County’s largest tornado in decades injured 17 people, damaged more than 60 homes, officials say

photo by: John English/Special to the Journal-World

Homes south of Lawrence that were devastated by a tornado on Tuesday, May 28, 2019, are viewed from the air on Wednesday, May 29.

The mile-wide tornado that skirted Lawrence Tuesday night — Douglas County’s largest twister in decades — injured 17 people and left more than 60 damaged homes in its wake, authorities said Wednesday.

After touching down south of Lawrence about 6:15 p.m., the destructive tornado stayed on the ground for more than 31 miles, continuing northeast before lifting in Leavenworth County, according to the National Weather Service.

Fortunately, authorities say, early warnings helped minimize harm to residents despite the sweeping property damage.

“They heard the sirens, they knew the weather was coming,” Douglas County Sheriff Ken McGovern said Wednesday. “They paid attention, they got in the basement.”

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Though no one was killed, three of the 17 people hurt suffered injuries serious enough to require hospitalization, McGovern said.

With winds reaching an estimated 170 mph, the tornado was designated an EF-4 on the Enhanced Fujita wind intensity rating scale by the National Weather Service. An EF-5 is the highest rating on the scale. The calculation involves surveying structures to determine what wind-loads they could withstand and comparing that to how badly they were damaged.

The storm strengthened as it traveled northeast, National Weather Service of Topeka meteorologist Kris Craven said.


The survey on Wednesday identified numerous points of EF-3 level damage in Douglas County and a structure with EF-4 level damage in Leavenworth County, all left by the same tornado, Craven said.

The last time Douglas County had an F-4 tornado was 1952, and the county’s last F-3 tornado was in 1981, according to historical data from the weather service (which previously used an F scale before the EF scale was adopted).

After the storm passed Tuesday night, first responders did a “primary search” of about 200 homes, and on Wednesday conducted a “secondary search” that was expected to continue until around dusk, Wakarusa Township Fire Department Chief Mike Baxter said.

Of 160 homes searched by early afternoon Wednesday, over 40 were heavily damaged, and another 20 to 25 sustained moderate damage, Baxter said. He said over 90 homes assessed had light to no damage.

In addition to homes, the tornado ravaged area landmarks including Pendleton’s Country Market, 1446 East 1850 Road in Douglas County, and Free State Growers, a century-old wholesale greenhouse just north of Linwood, in Leavenworth County.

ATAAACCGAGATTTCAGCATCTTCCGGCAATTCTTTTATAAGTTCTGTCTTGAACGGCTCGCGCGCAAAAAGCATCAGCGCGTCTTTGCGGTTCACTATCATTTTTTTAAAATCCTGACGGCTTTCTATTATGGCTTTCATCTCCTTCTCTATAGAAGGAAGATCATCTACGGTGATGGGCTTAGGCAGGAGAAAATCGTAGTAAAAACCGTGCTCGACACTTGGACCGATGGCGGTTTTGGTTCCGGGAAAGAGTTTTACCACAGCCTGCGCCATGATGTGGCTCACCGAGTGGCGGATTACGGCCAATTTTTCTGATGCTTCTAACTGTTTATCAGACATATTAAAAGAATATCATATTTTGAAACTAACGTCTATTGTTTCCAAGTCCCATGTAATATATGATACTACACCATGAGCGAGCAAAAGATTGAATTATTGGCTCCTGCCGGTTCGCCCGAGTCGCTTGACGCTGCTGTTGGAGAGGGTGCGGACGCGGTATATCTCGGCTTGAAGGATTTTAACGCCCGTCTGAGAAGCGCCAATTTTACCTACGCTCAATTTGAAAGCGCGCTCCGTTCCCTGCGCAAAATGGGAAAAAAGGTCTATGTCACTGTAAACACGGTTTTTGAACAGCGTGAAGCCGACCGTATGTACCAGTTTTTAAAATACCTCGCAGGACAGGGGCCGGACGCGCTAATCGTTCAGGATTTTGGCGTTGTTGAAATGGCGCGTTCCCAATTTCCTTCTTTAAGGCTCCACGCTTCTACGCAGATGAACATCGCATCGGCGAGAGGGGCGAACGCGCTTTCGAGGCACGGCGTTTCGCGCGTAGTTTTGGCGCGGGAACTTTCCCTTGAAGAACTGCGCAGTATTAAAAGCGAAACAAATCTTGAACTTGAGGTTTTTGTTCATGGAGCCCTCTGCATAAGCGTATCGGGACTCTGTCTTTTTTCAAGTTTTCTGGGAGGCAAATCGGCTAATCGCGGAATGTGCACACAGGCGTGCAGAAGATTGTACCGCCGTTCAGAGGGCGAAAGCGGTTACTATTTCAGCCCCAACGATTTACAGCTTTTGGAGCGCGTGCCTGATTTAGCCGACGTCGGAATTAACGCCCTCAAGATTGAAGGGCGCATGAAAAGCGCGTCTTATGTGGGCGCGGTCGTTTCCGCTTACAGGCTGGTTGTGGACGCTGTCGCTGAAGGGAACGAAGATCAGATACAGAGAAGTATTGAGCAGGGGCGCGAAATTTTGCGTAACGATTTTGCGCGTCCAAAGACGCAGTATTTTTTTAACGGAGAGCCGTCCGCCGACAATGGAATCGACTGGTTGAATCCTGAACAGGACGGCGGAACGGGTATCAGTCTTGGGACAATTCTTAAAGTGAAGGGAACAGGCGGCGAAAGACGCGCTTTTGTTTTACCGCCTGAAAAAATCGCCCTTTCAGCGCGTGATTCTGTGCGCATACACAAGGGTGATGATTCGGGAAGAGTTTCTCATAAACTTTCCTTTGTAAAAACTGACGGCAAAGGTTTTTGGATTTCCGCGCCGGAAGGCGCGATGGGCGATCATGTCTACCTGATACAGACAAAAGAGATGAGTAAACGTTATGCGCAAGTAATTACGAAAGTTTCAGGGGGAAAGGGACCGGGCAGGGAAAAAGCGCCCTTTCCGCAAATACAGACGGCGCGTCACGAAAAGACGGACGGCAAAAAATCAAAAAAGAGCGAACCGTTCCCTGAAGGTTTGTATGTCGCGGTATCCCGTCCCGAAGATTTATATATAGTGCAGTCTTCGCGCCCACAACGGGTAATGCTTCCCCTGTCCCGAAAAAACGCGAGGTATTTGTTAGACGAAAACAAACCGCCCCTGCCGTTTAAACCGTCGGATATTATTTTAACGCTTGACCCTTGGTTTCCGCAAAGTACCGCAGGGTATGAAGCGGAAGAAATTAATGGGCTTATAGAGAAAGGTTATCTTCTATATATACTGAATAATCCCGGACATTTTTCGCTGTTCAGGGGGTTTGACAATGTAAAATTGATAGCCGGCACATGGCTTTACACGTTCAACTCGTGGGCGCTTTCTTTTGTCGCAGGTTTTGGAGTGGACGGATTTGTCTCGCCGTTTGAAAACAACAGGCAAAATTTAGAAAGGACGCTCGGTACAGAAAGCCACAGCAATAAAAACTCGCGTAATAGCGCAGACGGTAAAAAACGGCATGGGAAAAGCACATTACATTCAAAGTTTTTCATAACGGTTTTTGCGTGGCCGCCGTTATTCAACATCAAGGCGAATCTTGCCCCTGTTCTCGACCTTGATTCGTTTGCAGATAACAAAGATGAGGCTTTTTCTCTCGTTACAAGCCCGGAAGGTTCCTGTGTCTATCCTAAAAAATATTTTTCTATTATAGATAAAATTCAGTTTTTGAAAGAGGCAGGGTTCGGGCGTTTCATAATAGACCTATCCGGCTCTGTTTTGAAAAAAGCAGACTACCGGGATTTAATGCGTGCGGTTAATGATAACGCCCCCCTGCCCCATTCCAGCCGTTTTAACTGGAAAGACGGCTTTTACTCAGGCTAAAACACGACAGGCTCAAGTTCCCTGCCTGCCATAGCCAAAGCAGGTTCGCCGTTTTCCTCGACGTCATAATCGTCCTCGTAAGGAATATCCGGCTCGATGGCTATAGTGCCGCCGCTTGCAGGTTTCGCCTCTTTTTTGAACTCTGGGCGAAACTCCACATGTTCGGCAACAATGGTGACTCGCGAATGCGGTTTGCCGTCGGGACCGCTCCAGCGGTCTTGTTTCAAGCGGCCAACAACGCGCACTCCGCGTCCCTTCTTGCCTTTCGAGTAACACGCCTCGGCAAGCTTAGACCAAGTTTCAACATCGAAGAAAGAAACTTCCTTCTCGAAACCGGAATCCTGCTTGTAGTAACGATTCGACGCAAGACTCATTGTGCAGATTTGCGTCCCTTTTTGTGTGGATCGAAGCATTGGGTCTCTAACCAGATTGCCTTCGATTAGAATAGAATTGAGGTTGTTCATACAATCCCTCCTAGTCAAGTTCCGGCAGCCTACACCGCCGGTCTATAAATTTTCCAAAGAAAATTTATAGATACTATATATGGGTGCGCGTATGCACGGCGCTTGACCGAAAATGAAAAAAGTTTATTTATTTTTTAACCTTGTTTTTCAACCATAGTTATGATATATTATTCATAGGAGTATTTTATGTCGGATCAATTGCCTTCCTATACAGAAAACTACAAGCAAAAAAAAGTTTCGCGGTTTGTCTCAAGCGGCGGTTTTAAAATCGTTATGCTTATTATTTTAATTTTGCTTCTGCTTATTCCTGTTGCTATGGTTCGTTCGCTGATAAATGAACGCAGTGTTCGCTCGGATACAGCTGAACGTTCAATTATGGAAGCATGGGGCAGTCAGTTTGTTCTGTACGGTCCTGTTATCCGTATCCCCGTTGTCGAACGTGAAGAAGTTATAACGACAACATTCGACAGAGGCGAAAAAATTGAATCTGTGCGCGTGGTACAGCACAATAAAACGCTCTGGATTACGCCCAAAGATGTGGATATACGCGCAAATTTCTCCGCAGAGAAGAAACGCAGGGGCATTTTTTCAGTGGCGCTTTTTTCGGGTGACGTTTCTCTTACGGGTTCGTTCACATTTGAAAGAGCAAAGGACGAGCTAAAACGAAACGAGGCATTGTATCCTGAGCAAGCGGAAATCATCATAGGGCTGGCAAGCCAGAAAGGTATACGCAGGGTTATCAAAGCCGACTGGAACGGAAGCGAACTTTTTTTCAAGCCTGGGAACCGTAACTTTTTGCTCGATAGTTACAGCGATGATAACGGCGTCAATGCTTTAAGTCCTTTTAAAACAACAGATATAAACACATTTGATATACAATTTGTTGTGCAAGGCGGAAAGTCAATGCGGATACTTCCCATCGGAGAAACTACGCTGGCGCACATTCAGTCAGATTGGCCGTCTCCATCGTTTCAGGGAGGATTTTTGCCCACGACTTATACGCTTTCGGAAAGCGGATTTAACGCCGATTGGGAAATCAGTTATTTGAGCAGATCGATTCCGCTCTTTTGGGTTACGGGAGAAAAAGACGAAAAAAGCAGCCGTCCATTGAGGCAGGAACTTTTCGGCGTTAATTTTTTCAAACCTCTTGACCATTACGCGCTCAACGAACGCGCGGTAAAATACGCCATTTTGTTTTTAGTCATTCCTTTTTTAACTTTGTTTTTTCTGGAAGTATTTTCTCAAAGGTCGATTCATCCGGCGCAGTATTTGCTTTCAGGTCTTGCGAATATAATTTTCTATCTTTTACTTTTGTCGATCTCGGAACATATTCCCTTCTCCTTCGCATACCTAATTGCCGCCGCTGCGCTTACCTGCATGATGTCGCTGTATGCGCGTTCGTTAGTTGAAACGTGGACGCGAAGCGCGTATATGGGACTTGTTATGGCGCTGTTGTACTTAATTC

The single “parent storm” that produced the tornado crept across eastern Kansas and into northwestern Missouri Tuesday evening, Craven said. The National Weather Service of Kansas City reported a second touchdown, ranked an EF-2, near Kearney, Mo., northeast of Kansas City.

That path helped authorities issue warnings to residents about half an hour before the storm hit, Craven said.

She said that the “super-cell” storm — one likely to produce large, damaging tornadoes — started east of Emporia and that the weather service issued its first tornado warning in that area at 4:39 p.m., for Osage and Lyon counties.

Over the next hours, tornado warnings moved northeast, with the storm following.



By 5:41 p.m., a tornado warning for Franklin and Douglas counties was issued, with a tornado confirmed on the ground at 6:11 p.m., Craven said.

Shortly, the National Weather Service upgraded its warning to a “tornado emergency.”

That designation is rare, and serious, Craven said. She said it’s often used when a verified tornado is headed for a heavily populated area, in this case the city of Lawrence.

“At that point we know it’s on the ground, we know it’s doing damage, so we know it’s a life-threatening situation,” Craven said.

Though it came close, this tornado did not hit inside the Lawrence city limits.

McGovern said it first struck south of town, near U.S. Highway 56. The tornado then went through the Shank Hill residential development, crossed U.S. Highway 59, crossed Kansas Highway 10, and damaged more houses on the west side of Eudora before continuing out of Douglas County toward Linwood.

A majority of the injuries came from storm-related vehicle accidents, including vehicles overturned by wind, according to the sheriff’s office. Officials found that few of the people injured were in damaged structures.

Douglas and Leavenworth counties have been added to a state disaster proclamation signed by Kansas Gov. Laura Kelly, her office announced Wednesday afternoon.

In addition to Douglas County first responders, fire departments and law enforcement agencies from neighboring counties came in to help.

Much of the storm-ravaged area remained blocked by law enforcement Wednesday afternoon.

Authorities said that was to keep people safe from hazards such as downed power lines and jagged metal debris, and to keep paths clear for repair crews and insurance adjusters to get in.

Law enforcement also wants to keep looters out. McGovern said there had been some reports of thieves “pilfering” damaged homes.

McGovern said the tornado was devastating to a number of Douglas County residents.

“I’ve seen several of them — they’ve lost everything,” he said. “They’re trying to get their lives back together at the moment.”

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1,200 still without power in wake of tornado

photo by: Contributed photo by John Hoopes

The tornado that struck Douglas County looms on the horizon behind Blake Hall on the University of Kansas campus, at 6:17 p.m. Tuesday, May 28, 2019. This photo was taken from the sixth floor of KU’s Fraser Hall, looking south.


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